The Dutch popularised capital markets: anyone with a few extra guilders cd buy govt bonds. And when they said in perpetuity they meant it. In 1624 a woman named Elksen Jorisdochter invested 1200 florins in a bond to finance dyke repair. Free of all taxes, she handed it down to her descendants, and as late as 1957 it was still being presented for payment of interest
Other parts of Europe, partic Germany and France had just as many entrepreneurial brains but no access to capital - citizens didn't trust national financial institutions, so they kept cash 'safe' under their mattresses. But in Britain they banked it, and the banker was able to re-lend that capital out
4. Rapid communication and transport
Need to be able to quickly and cheaply put yr products in hands of consumers. Sea and land transport revolutionised by advent of steam power and the telegraph meant it was possible to share info widely without having to meet face-to-face.
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Absence of any one of these 4 'legs' stops progress. The world's communist states took away property rights, the Middle East doesn't have capital markets or Western rationalism. And Africa doesn't have any of the four.
Once industrialization started in Europe and US in nineteenth century, a 'virtuous circle' began: advances in tech begat improvements in productivity which begat incr wealth which begat more capital to fuel still more tech progress. Growth became self-sustaining and unstoppable.
The Western world did not get here overnight. It took most of the second millennia to correct feudalism's suppression of property rights, throw off the intellectual stranglehold of the church, develop capital markets and provide effective transport and communication.
Why did Moslem world fall behind?
In sixteenth and seventeenth centuries Ottoman Empire seemed poised to gobble up the West. Arab corsairs routinely attacked Britain. In 1627 they raided Iceland for slaves.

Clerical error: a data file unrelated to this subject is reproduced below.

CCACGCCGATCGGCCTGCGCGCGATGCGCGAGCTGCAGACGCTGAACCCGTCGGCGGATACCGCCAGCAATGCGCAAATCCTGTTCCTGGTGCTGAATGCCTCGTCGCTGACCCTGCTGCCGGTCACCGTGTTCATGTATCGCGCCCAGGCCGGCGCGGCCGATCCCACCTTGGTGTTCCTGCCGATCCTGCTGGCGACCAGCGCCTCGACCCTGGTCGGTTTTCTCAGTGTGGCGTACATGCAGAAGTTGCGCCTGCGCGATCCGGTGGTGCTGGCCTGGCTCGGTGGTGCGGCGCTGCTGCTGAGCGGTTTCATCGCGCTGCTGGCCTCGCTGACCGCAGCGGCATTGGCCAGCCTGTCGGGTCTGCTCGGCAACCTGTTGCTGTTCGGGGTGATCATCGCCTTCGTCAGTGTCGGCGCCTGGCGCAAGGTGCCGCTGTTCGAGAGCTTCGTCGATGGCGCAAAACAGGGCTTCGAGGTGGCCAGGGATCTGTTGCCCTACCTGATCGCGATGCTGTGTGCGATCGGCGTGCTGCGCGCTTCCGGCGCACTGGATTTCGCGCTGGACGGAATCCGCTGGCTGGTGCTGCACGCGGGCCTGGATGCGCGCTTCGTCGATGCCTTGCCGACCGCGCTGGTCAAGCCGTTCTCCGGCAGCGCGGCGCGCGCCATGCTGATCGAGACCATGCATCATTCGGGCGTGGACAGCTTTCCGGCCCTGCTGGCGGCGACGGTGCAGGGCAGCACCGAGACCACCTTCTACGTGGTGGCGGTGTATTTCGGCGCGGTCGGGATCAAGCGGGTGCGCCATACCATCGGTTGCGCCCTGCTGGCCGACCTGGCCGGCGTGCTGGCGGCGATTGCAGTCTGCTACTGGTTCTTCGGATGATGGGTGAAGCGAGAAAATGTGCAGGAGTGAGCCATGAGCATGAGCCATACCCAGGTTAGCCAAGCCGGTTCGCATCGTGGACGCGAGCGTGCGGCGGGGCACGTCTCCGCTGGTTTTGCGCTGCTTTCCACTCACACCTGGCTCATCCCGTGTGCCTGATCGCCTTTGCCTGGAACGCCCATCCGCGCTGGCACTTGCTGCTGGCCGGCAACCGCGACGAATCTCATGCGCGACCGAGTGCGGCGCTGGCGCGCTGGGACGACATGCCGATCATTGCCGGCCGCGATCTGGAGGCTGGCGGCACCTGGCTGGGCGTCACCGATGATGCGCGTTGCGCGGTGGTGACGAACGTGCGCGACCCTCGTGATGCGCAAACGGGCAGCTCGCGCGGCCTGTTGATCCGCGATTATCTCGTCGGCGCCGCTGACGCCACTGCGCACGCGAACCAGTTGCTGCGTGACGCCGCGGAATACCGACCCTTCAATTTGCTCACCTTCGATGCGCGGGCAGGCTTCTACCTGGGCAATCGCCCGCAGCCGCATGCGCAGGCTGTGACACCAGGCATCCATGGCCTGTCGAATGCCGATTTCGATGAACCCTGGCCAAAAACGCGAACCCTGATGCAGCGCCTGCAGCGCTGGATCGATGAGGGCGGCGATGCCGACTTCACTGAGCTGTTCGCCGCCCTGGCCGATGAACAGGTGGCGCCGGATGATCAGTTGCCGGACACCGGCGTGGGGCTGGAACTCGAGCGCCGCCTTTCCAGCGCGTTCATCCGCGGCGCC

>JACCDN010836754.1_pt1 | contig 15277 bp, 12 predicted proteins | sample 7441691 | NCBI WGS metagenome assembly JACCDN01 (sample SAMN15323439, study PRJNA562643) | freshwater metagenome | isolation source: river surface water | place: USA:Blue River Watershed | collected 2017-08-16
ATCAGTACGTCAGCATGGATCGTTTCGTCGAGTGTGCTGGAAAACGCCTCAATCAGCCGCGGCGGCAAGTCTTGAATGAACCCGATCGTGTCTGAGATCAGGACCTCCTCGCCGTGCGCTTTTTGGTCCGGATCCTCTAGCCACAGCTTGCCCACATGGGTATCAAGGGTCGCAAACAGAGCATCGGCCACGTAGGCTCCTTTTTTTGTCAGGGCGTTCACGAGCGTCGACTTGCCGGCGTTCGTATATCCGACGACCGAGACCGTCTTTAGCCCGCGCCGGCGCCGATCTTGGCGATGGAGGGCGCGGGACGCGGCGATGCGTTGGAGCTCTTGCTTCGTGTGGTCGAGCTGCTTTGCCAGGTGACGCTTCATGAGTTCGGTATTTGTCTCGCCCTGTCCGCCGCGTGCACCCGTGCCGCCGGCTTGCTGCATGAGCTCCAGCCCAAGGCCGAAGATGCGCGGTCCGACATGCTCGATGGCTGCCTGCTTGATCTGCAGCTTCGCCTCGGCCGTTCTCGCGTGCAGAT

But the speed at which Napoleon conquered Egypt in 1798 stunned the Ottomans, tho it was a bumbling assault, and Napoleon was himself easily turfed out by an English force led by Horatio Nelson.
When the Ottomans fanned out across Europe to assess the enemy they were astonished at the huge output fo material coming from Euro factories. They tried to duplicate them, but failed to understand that you needed the institutions in place first. Without clearly defined property rights and limits on the confiscatory powers of the rulers, no sensible businessman wd build a factory, and no rational investor wd lend him the money to do so.
Sometime abt 1500, Moslems froze interpretation of the Koran. No intellectual debate was allowed - the Koran was perfect and the answer to everything. Islam prohibited usury, so nobody lent money. The sultan cd confiscate anything, so no-one stuck their money in a bank.
Even today, the Western concept of property rights is desperately unpopular in the Middle East. Most govts function as police states, and legal rights mean little if the power of the state is unrestrained. The hallmark of the lawless society - high walls topped with barbed wire - are ubiquitous everywhere in the Moslem world.
They won't escape from the eco trap until can move to a trusted secular state. The modern Moslem world is no more backward than Europe was 300 years ago, and they have better access to capital, communications and transport. Beginning in the sixteenth century, Europe slowly overthrew religion as its ruling principle, and began to acquire a civil society.
Abundant natural resources are a curse.
The production of wealth from commercial enterprise based on risk taking and sweat encourages healthy govt institutions and begats greater wealth. The production of wealth from a limited number of holes in the ground, owned or controlled by the govt, begats rent-seeking and corruption.
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Singapore, Holland and Switzerland prime examples of success without natural advantages. True, England sat on a mountain of coal, but she had to import most of her iron ore and all of cotton, the Ind Revn's key raw materials. France had better sources of raw cotton, but couldn't match Britain's pace of innovation and scaling up of factories.